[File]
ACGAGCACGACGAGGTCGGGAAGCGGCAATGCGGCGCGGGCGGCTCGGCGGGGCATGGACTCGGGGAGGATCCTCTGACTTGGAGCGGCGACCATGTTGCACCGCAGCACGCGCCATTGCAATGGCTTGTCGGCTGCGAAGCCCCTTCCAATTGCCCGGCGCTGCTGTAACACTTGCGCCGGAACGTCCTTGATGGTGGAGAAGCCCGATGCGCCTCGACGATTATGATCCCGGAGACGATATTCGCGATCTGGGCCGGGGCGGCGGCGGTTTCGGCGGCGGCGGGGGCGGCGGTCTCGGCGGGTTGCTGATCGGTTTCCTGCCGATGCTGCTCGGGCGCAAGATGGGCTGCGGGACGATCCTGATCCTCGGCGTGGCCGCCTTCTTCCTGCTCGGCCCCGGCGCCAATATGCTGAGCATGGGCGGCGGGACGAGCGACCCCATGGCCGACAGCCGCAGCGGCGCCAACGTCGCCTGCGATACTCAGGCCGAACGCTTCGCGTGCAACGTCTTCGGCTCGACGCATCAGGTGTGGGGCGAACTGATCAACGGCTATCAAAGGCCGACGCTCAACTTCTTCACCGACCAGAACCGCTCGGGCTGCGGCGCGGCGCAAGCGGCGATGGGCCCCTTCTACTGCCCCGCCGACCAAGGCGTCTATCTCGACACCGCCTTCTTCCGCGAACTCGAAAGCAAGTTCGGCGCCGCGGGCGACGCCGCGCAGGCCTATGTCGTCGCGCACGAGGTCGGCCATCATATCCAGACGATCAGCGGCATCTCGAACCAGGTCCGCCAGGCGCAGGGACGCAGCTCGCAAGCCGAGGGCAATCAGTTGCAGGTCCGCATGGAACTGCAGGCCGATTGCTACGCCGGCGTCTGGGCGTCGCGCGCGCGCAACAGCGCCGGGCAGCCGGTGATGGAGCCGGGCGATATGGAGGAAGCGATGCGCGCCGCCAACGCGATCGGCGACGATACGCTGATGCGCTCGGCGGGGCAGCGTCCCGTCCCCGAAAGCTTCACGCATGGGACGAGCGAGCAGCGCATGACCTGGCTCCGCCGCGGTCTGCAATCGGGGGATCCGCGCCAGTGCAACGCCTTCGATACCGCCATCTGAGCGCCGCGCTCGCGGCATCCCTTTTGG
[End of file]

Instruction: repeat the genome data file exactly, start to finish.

ACGAGCACGACGAGGTCGGGAAGCGGCAATGCGGCGCGGGCGGCTCGGCGGGGCATGGACTCGGGGAGGATCCTCTGACTTGGAGCGGCGACCATGTTGCACCGCAGCACGCGCCATTGCAATGGCTTGTCGGCTGCGAAGCCCCTTCCAATTGCCCGGCGCTGCTGTAACACTTGCGCCGGAACGTCCTTGATGGTGGAGAAGCCCGATGCGCCTCGACGATTATGATCCCGGAGACGATATTCGCGATCTGGGCCGGGGCGGCGGCGGTTTCGGCGGCGGCGGGGGCGGCGGTCTCGGCGGGTTGCTGATCGGTTTCCTGCCGATGCTGCTCGGGCGCAAGATGGGCTGCGGGACGATCCTGATCCTCGGCGTGGCCGCCTTCTTCCTGCTCGGCCCCGGCGCCAATATGCTGAGCATGGGCGGCGGGACGAGCGACCCCATGGCCGACAGCCGCAGCGGCGCCAACGTCGCCTGCGATACTCAGGCCGAACGCTTCGCGTGCAACGTCTTCGGCTCGACGCATCAGGTGTGGGGCGAACTGATCAACGGCTATCAAAGGCCGACGCTCAACTTCTTCACCGACCAGAACCGCTCGGGCTGCGGCGCGGCGCAAGCGGCGATGGGCCCCTTCTACTGCCCCGCCGACCAAGGCGTCTATCTCGACACCGCCTTCTTCCGCGAACTCGAAAGCAAGTTCGGCGCCGCGGGCGACGCCGCGCAGGCCTATGTCGTCGCGCACGAGGTCGGCCATCATATCCAGACGATCAGCGGCATCTCGAACCAGGTCCGCCAGGCGCAGGGACGCAGCTCGCAAGCCGAGGGCAATCAGTTGCAGGTCCGCATGGAACTGCAGGCCGATTGCTACGCCGGCGTCTGGGCGTCGCGCGCGCGCAACAGCGCCGGGCAGCCGGTGATGGAGCCGGGCGATATGGAGGAAGCGATGCGCGCCGCCAACGCGATCGGCGACGATACGCTGATGCGCTCGGCGGGGCAGCGTCCCGTCCCCGAAAGCTTCACGCATGGGACGAGCGAGCAGCGCATGACCTGGCTCCGCCGCGGTCTGCAATCGGGGGATCCGCGCCAGTGCAACGCCTTCGATACCGCCATCTGAGCGCCGCGCTCGCGGCATCCCTTTTGG